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Does the new ‘Canadian Navigable Waters Act’ protect lakes and rivers from pipelines?

Environment minister Catherine McKenna speaks to reporters this morning about the provisions in the new Act.

This morning, the federal Minister of Environment and Climate Change Catherine McKenna tabled the much anticipated Bill C-69, An Act to enact the Impact Assessment Act and the Canadian Energy Regulator Act, to amend the Navigation Protection Act and to make consequential amendments to other Acts.

It’s a long title and at 351 pages of text and 26 pages of ‘explanatory notes’, a lengthy piece of legislation. But it’s a straightforward question to ask if the bill would restore lost protections, ensure modern safeguards and protect lakes and rivers from major resource projects such as tar sands pipelines.

In a media conference this morning, McKenna, in response to a question from a reporter, stated that the Act would protect all lakes and rivers.

But the government’s media release is more nuanced. It says, “Protections under the Canadian Navigable Waters Act (currently the Navigation Protection Act) will be expanded to better protect the right to travel on all navigable waters in Canada, covering countless rivers, lakes and other waterways. This includes extra protections for those waterways most important to Canadians and Indigenous Peoples.”

And even glancing through the text you’ll find this:

“Construction or operation – navigable water

218 A person must not construct or operate a pipeline that passes in, on, over, under, through or across a navigable water unless a certificate has been issued, or an order has been made under section 214, in respect of the pipeline.”

That doesn’t sound like a modern safeguard that is going to protect waterways across this country from Big Oil.

On page 284 you will find the heading “Works in Navigable Waters not Listed in Schedule”, on page 298 a section that says “Any person may request that the Minister add a reference to a navigable water to the schedule by submitting an application in the form and manner containing the information, specified by the Minister”, and at the top of page 299, “The Minister may, by order, amend the schedule by amending a reference to a navigable water and the Governor in Council may, by regulation, amend the schedule by deleting a reference to a navigable water.”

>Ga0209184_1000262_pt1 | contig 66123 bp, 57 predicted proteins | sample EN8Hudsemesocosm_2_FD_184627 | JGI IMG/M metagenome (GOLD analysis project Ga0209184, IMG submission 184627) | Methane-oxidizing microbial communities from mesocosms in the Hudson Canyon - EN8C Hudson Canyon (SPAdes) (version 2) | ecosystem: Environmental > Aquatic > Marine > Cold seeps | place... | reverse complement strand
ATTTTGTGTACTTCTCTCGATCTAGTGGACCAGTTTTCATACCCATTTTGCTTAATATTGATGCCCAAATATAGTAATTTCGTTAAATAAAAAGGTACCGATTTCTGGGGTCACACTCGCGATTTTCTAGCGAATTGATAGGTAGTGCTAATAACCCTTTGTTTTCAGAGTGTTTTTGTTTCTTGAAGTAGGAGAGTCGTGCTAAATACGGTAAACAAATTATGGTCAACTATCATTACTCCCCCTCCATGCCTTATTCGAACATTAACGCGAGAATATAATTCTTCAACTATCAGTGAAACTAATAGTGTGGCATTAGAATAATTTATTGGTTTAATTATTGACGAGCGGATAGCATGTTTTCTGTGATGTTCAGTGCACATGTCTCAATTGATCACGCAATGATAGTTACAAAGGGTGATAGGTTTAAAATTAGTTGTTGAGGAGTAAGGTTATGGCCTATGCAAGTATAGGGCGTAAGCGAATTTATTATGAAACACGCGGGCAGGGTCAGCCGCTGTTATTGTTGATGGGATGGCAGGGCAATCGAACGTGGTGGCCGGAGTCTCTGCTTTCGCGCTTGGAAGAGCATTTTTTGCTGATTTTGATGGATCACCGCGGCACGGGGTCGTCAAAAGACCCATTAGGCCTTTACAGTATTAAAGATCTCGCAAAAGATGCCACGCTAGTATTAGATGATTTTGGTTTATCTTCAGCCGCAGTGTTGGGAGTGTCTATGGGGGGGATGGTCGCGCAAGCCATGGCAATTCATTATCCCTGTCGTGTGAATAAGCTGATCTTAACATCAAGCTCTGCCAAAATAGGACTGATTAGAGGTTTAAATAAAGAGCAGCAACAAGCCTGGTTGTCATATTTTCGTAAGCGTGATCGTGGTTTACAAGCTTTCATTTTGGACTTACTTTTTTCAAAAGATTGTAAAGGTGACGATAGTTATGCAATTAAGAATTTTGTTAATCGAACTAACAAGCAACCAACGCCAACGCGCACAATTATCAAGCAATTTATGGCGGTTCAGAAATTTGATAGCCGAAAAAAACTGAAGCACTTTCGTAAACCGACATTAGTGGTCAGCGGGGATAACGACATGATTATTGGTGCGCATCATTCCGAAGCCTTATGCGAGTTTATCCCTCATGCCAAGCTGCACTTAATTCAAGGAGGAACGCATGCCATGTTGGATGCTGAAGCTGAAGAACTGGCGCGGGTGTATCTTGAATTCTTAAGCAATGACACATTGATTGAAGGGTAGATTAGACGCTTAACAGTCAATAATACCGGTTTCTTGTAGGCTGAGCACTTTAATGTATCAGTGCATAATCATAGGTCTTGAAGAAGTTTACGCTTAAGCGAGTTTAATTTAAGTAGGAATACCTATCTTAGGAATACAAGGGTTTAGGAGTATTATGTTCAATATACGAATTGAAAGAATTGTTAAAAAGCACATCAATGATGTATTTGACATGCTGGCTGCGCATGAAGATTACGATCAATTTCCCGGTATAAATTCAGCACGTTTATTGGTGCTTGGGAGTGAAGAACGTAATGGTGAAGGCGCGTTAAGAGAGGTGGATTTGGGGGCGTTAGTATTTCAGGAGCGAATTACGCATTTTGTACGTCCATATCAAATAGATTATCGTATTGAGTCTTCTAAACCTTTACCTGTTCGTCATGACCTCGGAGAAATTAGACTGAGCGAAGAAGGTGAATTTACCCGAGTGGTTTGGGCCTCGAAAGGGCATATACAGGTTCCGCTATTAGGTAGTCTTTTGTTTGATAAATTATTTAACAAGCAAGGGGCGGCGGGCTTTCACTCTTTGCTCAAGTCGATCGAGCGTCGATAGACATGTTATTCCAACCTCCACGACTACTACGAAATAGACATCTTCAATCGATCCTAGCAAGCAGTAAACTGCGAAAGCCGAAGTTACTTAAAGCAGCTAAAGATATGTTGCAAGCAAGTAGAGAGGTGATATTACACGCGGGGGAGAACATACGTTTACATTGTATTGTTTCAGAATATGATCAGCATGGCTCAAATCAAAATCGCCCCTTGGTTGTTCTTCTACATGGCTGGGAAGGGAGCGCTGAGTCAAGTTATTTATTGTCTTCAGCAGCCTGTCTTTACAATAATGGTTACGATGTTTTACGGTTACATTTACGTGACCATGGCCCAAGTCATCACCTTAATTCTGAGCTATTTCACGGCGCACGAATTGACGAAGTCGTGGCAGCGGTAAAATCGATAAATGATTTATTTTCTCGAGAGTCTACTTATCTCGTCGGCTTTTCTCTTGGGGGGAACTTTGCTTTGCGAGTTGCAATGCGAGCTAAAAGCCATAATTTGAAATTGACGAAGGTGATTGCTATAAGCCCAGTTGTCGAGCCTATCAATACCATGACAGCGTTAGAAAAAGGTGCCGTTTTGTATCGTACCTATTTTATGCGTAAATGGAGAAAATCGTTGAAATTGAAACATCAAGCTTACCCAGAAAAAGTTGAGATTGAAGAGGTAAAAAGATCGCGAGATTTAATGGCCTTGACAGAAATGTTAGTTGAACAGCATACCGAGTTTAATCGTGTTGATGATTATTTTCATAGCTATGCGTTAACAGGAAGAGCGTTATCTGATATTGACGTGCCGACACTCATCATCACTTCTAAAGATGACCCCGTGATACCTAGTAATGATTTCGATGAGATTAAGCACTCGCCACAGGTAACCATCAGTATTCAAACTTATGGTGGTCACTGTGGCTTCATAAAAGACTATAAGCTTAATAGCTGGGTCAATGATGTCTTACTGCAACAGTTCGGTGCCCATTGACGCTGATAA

These references to a “schedule” would strongly suggest that not all lakes and rivers are automatically listed as protected as had been hoped – and that the “Governor in Council” could delete a waterway even if it were listed.

Green Party leader Elizabeth May says, “The navigable waters section of the bill holds out hope that protections will be restored for some of the waterways that were left vulnerable under Harper. But it provides for a strange and convoluted process whereby it must be proved that a waterway is used by humans for navigation before it can be added to the protected list.”

Other quick observations:

1- the current industry-friendly Calgary-based National Energy Board would be replaced by a proposed Calgary-based (and likely industry-friendly) Canadian Energy Regulator

2- it includes the ‘one project, one review’ principle as demanded by industry

3- assessments of major projects must be completed within two years, a ‘predictable timeline’ also demanded by industry

4- the bill notes the ‘traditional knowledge of the Indigenous Peoples of Canada’ but does not include the words ‘free, prior and informed consent’, a key principle of the United Nations Declaration on the Rights of Indigenous Peoples

5- McKenna said that no current projects (including the Kinder Morgan pipeline which crosses more than 1,300 water courses) would be sent back to ‘the starting line’

6- the government is seeking to implement the law by mid-2019.

The Council of Canadians will continue to study the Act, comment on its implications, and mobilize for needed improvements to fully protect waterways in this country.